And in this one you use contracts. And so, you have actions and attitudes and the issues with kids are not that many, right? They pick on each other and fight, that’s a good one. They don’t do their homework, that’s a good one. They talk back and are disrespectful, that’s a good one. They hang around with some kids that you tell them, “Those are bad news. We don’t hang around with them,” right?
You tell them, “Here is the parameter of what is good and clean and what we are going to watch and here’s what’s not,” right? And they are kids, they are like us, did we not break all those? I did! Some of you didn’t. But, you’re amazing. But most of your kids will.
So, it’s not like, “Oh! What am I going to do?” It’s like, “Okay, here are the behaviors,” and they are different with different kids. When these things happen, here are the consequences.
And this is where you’ve got to get on the same page. And one of you, it’s not always the man, one of you will be the: “We are going to be consistent,” and other is going to be mercy, mercy, mercy. Blend those babies together; hear from God, okay?
Do you get the principle? This isn’t that complicated. Two guardrails. Limits: this is what I do. Love: this is what I say.
Okay, words. Clear instructions. Proverbs 1:8 and 2:1 to 2 talks about, “Listen, my son, to your father’s instructions and do not forsake your mothers teaching. My son, if you accept my words, store up my commandments within you, turning your ear to wisdom and applying your heart to understanding.”
It goes on to say, “My son, do not forget my teaching, but keep my commandments in your heart,” do you get it? “Accept my words, my commands, my teaching, my instruction. My son, keep my words and store my commandments within you. Keep my commands and you will live. Guard my teachings as the apple of your eye.” Do you get the idea that instruction is really important?
So, instruction when they are small, very importantly, needs to be about the who. They are just small, okay? Two, three, four, five, six, seven, eight, right? They are just small. Who is God? What is He like? They need to know early on, their mind is just absorbing this word God. They need to hear that He is good and that He is loving and that He is kind and He is powerful and that He is all-wise and He is sovereign.
And you don’t hear. And the way you do that, the “how” is you tell them those Old Testament stories and from as early on and you find the easiest to read little Bibles with pictures in them and at bed time, it’s sacred. And you, and then, after the Old Testament stories, it’s the stories about Jesus. And all they are getting is the “who” and, “This is how Jesus feels about people with leprosy and here’s how Jesus feels about people like this lady that made all these really bad mistakes and here’s how Jesus feels about…”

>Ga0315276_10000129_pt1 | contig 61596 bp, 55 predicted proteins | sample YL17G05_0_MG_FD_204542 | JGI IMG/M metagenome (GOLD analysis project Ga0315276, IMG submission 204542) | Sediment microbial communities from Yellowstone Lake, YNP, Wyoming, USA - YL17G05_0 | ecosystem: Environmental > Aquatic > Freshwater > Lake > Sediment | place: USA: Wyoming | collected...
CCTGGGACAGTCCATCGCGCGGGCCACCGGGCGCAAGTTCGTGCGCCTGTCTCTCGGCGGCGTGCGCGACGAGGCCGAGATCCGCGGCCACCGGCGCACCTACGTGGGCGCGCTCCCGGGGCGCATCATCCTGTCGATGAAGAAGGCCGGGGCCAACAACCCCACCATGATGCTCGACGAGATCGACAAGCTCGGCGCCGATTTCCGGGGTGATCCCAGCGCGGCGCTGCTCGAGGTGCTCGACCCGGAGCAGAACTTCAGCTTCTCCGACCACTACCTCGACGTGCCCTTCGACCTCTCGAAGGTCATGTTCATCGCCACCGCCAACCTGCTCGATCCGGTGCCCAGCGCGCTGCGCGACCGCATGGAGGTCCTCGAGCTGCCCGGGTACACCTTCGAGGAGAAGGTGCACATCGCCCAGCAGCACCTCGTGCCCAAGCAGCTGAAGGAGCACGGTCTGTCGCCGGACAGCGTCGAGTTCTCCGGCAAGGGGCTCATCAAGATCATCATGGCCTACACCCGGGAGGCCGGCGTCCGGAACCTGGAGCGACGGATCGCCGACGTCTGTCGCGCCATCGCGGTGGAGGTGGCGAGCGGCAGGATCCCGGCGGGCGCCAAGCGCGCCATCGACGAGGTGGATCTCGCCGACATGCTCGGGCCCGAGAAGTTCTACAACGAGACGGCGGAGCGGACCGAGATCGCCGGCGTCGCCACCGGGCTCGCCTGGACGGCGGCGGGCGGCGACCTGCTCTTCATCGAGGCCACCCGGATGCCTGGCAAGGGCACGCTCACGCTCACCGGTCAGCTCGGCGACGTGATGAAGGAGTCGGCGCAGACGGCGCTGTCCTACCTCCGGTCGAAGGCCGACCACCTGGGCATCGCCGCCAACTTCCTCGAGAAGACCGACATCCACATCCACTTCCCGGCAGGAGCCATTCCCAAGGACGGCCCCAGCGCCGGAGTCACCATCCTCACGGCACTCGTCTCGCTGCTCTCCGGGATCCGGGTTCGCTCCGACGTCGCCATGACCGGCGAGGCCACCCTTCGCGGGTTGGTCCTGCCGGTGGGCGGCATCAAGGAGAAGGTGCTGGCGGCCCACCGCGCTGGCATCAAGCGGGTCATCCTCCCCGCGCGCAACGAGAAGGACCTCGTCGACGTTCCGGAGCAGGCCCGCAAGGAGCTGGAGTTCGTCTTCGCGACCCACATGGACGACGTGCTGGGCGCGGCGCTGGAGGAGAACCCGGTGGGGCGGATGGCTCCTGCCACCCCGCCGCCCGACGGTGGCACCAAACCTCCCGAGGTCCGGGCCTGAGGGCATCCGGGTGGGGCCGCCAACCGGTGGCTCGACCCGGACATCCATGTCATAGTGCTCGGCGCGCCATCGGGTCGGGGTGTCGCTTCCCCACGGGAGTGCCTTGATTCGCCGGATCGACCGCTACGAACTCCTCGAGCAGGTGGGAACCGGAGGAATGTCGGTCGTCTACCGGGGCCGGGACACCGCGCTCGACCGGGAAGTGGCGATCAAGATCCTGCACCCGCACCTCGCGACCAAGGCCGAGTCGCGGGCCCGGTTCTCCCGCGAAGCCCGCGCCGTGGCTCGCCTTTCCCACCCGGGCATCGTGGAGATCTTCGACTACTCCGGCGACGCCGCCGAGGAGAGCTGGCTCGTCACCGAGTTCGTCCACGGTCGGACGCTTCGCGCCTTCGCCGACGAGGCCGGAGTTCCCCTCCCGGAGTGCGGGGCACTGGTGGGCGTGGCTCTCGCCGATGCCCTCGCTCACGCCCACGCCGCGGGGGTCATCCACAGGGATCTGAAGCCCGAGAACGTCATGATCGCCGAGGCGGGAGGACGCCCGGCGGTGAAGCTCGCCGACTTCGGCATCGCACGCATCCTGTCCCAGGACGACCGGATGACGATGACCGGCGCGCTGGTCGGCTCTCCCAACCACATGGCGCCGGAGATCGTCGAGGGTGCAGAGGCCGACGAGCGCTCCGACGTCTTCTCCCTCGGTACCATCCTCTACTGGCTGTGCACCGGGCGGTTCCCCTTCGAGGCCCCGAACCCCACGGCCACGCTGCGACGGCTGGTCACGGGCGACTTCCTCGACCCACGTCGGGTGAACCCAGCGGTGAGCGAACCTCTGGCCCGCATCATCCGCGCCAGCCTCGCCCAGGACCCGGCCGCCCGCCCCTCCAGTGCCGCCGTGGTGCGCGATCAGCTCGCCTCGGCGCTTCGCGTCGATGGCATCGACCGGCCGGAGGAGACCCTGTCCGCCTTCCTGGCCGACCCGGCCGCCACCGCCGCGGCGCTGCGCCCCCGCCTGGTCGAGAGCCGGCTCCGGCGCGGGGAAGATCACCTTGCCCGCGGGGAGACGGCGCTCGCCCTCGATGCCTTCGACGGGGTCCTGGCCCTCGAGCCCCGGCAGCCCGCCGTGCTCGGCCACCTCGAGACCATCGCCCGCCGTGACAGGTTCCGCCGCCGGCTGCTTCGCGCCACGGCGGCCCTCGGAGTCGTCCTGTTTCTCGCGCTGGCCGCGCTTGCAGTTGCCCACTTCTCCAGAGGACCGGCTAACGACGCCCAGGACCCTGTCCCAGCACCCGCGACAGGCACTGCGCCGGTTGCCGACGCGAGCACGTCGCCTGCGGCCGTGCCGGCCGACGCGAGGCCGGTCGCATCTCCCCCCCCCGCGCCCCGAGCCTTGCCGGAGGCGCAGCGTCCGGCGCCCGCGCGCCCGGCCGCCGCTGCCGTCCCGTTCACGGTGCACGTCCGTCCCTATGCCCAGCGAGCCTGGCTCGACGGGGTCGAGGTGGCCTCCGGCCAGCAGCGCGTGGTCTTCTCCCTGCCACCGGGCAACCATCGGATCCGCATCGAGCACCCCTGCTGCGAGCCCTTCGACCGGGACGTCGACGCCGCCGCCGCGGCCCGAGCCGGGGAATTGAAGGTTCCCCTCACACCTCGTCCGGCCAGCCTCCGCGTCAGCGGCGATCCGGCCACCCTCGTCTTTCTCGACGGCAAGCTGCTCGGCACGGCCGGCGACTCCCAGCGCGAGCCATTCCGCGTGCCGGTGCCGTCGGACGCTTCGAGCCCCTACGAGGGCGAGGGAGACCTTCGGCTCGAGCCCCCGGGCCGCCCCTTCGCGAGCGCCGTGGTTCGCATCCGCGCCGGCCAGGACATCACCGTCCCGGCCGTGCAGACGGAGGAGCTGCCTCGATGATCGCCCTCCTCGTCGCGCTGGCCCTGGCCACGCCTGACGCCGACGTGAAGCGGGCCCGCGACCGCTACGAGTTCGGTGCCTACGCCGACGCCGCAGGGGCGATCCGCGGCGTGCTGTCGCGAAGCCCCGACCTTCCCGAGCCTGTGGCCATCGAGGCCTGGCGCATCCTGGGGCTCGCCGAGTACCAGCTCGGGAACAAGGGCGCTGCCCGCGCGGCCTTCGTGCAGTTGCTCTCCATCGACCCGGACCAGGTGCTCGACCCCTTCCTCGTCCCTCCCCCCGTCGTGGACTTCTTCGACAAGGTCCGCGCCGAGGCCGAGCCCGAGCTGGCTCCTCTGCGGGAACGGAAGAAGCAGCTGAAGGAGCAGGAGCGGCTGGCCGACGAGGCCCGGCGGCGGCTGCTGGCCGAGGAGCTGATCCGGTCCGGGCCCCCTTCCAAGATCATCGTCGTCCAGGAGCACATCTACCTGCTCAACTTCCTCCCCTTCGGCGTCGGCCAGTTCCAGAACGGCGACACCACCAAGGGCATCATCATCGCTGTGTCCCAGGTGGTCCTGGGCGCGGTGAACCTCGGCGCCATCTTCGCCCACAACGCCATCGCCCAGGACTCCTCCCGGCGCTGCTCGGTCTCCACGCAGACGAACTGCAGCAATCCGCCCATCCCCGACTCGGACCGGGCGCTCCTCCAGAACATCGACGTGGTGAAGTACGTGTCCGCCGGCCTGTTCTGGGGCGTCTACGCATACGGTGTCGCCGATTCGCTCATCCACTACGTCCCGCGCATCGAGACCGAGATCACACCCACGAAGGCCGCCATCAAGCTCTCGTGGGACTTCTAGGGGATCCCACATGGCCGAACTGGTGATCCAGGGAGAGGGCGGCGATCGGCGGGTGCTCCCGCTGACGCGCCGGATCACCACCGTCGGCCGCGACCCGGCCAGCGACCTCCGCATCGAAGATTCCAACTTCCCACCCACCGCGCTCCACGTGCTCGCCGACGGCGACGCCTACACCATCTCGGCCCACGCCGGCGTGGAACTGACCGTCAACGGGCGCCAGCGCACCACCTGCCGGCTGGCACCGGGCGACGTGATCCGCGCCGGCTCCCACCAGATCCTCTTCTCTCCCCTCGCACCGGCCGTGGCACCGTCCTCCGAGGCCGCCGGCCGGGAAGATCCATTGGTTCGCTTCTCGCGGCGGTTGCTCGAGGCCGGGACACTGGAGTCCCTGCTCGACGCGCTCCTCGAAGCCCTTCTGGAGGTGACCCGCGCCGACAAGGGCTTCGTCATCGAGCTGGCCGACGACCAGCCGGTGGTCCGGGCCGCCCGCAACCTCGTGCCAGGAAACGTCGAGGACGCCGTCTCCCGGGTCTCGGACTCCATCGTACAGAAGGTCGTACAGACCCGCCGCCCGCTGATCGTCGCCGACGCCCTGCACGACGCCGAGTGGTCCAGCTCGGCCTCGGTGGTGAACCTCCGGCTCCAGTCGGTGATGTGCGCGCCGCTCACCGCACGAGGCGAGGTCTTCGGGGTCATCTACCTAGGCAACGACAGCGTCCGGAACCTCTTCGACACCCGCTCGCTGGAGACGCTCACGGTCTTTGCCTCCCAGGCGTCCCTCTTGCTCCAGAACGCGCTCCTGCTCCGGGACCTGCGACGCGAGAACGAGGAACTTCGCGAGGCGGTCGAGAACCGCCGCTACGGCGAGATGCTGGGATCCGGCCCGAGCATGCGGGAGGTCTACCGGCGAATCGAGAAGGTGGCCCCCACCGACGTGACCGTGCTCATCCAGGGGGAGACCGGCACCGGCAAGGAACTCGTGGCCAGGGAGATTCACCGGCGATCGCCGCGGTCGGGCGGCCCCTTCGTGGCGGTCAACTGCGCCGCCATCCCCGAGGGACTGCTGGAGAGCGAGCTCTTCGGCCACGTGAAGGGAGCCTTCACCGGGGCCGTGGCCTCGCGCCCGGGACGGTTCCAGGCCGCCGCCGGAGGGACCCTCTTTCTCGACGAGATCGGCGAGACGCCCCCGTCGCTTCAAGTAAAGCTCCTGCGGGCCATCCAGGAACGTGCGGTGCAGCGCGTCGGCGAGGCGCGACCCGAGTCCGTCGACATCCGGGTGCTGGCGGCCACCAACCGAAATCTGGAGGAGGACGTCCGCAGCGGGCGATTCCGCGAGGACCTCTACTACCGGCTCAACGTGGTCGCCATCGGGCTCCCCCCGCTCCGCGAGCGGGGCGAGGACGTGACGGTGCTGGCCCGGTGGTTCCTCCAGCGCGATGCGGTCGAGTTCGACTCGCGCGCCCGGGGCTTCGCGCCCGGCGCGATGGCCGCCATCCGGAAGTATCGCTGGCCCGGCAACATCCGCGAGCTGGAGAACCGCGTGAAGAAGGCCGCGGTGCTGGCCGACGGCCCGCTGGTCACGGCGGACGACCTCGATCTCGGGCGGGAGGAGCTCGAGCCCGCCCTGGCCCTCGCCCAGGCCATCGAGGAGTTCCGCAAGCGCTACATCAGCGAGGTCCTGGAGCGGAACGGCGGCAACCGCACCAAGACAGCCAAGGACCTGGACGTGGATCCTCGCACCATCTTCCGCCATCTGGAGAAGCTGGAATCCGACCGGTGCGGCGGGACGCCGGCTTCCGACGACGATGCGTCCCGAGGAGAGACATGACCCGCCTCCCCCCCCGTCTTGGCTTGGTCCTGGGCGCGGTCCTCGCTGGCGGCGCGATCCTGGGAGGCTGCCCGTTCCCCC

So, it’s all about, in the early years: who, who, who. Who is God? And there are lots of resources to do that.
When they hit the preteens, you want to focus on the “what” of your instruction. What is right? What is wrong? It’s biblical content. You need them to understand: Matthew, Mark, Luke, these three gospels go together and they tell the story of Jesus. John wrote later. He is talking about those who believe. Here’s Acts and here is the story of the Early Church. When Paul was doing these things, he wrote these letters. These letters tell the people in these churches about this Jesus. All of these things have to do with, oh, God’s great plan as it started back here in the Old Testament. This is what it means – salvation – this is what the truth of God’s Word says. And you teach them the basic doctrines.
As they become teenagers, you move from the “who” and the “what” to the “why.” The content is how to think, a worldview, apologetic, skills, dig in on their own, life application.
You want them to make wise decisions about money and about friends and about sex and about God’s will and about God’s service. Unapologetically, when my kids were teenagers, at times, I bribed them to read certain books. And ten bucks was a lot of money back then and so, “James Sire’s book on worldviews, I’ll give you ten bucks to read that; we’ll discuss it later.” “C.S. Lewis’ book on Mere Christianity.” We read books. I wanted them to be able to think.
We didn’t have family devotions every night, sitting around the table where I opened the Bible. I opened it a couple times a week and it was brief and short and applicational. And what I wanted more than that is I wanted all my kids, at an early age, to learn to meet with God on their own.